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AFL may king-hit jumper punches: McLachlan

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AFL 2017 Round 09 - Melbourne v North Melbourne

Bernie Vince and Ben Cunnington clashed during Sunday's MCG match

I don't like punching in our game and I don't think it's the look we want. To the extent if our rules don't provide for it, we'll look to change them

THE AFL could look to change its rules to stamp out the jumper-punching blight on the game, chief executive Gillon McLachlan says.

McLachlan repeatedly declined on Monday to comment on any specific incidents from Sunday's spiteful North Melbourne-Melbourne match at the MCG.

The Match Review Panel is set to closely scrutinise Kangaroos midfielder Ben Cunnington's gut punch to Demon Bernie Vince, which saw him leave the ground and dry retching on the boundary.

Cunnington's teammate Shaun Higgins and Melbourne's Christian Salem were also involved in separate altercations that will be looked at. 

Higgins was a central figure in the opening-half nastiness. There was his jumper-punch stoush with Jack Viney before the opening bounce, then later more of the same that saw Clayton Oliver go to ground.

Salem could be in trouble with the MRP for a crude forearm to the face of Higgins while the Kangaroo was lying on the ground early in the second term.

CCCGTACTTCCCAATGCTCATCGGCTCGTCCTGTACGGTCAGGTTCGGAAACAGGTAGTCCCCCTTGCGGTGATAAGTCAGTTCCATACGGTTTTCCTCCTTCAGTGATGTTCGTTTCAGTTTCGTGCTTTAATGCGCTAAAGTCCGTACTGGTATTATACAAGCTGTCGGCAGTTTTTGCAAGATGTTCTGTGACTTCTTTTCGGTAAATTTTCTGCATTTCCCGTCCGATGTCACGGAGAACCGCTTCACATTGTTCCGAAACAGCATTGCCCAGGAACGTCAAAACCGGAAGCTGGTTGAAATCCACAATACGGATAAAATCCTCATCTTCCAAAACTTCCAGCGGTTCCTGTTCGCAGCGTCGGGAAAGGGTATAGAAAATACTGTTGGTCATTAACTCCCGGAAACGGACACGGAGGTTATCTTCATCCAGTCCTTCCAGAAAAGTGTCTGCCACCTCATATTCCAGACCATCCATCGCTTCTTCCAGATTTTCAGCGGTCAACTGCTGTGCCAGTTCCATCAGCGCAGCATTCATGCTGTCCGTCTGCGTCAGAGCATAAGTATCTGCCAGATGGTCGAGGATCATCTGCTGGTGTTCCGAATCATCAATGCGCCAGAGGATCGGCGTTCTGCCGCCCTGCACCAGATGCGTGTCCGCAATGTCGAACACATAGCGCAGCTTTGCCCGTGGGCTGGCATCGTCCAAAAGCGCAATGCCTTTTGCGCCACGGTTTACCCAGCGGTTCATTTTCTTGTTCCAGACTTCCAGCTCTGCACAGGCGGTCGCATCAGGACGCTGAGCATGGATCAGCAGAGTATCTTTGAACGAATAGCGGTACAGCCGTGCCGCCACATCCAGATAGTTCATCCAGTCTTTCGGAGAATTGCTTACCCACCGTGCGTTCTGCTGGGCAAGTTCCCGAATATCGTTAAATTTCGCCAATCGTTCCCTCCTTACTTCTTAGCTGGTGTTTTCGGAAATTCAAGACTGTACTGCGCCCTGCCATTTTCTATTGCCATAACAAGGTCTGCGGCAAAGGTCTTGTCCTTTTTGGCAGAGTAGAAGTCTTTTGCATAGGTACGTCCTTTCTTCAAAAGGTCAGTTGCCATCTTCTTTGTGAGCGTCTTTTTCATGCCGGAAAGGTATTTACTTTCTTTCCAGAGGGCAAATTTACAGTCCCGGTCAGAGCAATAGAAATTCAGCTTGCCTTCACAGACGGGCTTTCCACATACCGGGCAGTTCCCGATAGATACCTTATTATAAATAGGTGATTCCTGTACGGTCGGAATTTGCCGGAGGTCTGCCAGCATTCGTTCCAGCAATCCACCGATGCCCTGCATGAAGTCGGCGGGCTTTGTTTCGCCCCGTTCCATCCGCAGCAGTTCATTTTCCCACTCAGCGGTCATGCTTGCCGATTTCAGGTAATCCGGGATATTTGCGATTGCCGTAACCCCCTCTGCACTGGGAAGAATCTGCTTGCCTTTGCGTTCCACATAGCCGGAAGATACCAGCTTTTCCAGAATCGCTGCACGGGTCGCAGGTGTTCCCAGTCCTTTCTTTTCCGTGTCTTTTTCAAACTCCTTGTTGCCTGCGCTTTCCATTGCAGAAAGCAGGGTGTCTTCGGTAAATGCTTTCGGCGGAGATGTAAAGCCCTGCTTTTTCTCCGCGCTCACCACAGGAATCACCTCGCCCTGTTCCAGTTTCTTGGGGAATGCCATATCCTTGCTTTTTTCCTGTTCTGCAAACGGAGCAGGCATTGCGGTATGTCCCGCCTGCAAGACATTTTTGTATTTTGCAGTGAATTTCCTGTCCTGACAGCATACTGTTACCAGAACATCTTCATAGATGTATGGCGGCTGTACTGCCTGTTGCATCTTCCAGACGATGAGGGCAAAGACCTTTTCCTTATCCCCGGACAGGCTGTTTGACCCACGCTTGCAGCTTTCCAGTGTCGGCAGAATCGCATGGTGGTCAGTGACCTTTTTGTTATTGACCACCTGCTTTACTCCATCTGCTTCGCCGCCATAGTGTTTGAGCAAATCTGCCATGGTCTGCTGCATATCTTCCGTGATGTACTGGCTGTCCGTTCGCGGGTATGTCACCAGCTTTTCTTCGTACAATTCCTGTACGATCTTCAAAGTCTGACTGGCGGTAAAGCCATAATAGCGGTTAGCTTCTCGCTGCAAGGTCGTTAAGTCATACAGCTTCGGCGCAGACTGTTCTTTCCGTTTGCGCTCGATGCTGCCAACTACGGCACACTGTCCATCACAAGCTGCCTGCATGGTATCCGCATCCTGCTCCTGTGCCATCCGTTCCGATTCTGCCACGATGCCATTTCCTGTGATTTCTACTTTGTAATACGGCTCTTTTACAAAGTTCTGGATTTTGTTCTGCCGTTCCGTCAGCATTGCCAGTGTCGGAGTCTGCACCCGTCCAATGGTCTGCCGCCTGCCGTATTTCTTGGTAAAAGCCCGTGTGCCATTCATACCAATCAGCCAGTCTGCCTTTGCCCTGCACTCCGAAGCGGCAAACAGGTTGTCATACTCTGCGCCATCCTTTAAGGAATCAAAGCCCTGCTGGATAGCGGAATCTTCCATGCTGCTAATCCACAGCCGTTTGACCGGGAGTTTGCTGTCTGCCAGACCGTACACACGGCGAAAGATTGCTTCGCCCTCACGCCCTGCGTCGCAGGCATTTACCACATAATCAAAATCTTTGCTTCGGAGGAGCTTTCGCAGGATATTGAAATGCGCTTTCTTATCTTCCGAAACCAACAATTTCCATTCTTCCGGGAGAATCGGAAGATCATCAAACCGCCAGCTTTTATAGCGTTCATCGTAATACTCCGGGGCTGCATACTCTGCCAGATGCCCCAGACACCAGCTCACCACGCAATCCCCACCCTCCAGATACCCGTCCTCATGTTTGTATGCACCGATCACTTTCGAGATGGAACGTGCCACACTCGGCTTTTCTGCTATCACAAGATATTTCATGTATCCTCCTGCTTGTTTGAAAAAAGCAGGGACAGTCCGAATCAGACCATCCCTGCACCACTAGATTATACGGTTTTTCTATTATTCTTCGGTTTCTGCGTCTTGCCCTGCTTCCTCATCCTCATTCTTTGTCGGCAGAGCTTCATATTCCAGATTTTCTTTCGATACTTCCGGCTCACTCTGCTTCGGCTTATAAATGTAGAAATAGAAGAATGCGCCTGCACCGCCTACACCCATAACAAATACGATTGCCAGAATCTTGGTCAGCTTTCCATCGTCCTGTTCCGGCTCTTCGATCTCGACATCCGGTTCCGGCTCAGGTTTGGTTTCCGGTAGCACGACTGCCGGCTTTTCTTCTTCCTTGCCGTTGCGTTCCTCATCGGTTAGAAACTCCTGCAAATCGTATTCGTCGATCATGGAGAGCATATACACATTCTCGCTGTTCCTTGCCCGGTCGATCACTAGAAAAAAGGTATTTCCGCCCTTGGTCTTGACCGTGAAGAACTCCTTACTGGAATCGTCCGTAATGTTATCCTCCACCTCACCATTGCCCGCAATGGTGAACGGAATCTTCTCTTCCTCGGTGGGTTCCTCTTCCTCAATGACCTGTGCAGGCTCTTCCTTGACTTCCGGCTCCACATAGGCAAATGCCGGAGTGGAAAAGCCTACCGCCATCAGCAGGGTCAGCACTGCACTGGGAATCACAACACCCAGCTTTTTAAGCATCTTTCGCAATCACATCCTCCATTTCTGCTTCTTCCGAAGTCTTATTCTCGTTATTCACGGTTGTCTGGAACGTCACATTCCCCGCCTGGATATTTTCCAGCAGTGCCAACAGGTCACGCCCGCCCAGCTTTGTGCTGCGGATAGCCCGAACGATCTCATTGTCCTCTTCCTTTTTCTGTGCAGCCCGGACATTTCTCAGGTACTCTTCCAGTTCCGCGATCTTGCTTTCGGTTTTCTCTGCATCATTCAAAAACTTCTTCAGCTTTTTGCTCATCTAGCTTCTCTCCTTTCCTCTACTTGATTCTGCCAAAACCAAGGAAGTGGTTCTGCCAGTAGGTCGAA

"I need to be a little careful, I feel, since there will be a number of things potentially in front of the MRP," McLachlan said. 

"I'm happy to make broader comment, but if we're going to have an independent tribunal (I need to respect that) … we'll all have different views on the decisions they make.

"I don't like punching in our game and I don't think it's the look we want. To the extent if our rules don't provide for it, we'll look to change them."

Richmond captain Trent Cotchin escaped with a $1000 fine for a jumper punch on Fremantle's Lachie Neale two weeks ago, and Essendon's David Zaharakis was the only player suspended last year for that action.

North Melbourne coach Brad Scott, speaking after his side's 14-point win on Sunday, said it was up to the umpires – rather than the MRP – to make a stand on jumper punching.

"If you cop a jumper punch, what are you going to do? If that's OK, then I'm going to give you one back and then it just degenerates from there," Scott said.

"I think a free kick is the answer, it's not an MRP issue. A lot of that sort of stuff isn't really for the MRP, because they use level of force as a guide."

McLachlan agreed with Scott's sentiments, saying if umpires saw jumper punching or related incidents they should "if in doubt, pay the free kick". 

For a gut punch to be penalised with a one-match suspension, the MRP needs to grade it as medium impact under the table of offences that former football operations manager Mark Evans revised ahead of the 2015 season.

The MRP generally grades jumper punches as careless acts rather than intentional, resulting in financial sanctions, or insufficient force escaping penalty altogether. 

New MRP member Jimmy Bartel, speaking on RSN on Monday morning, called for a widening of the table of offences to cater for football and non-football acts.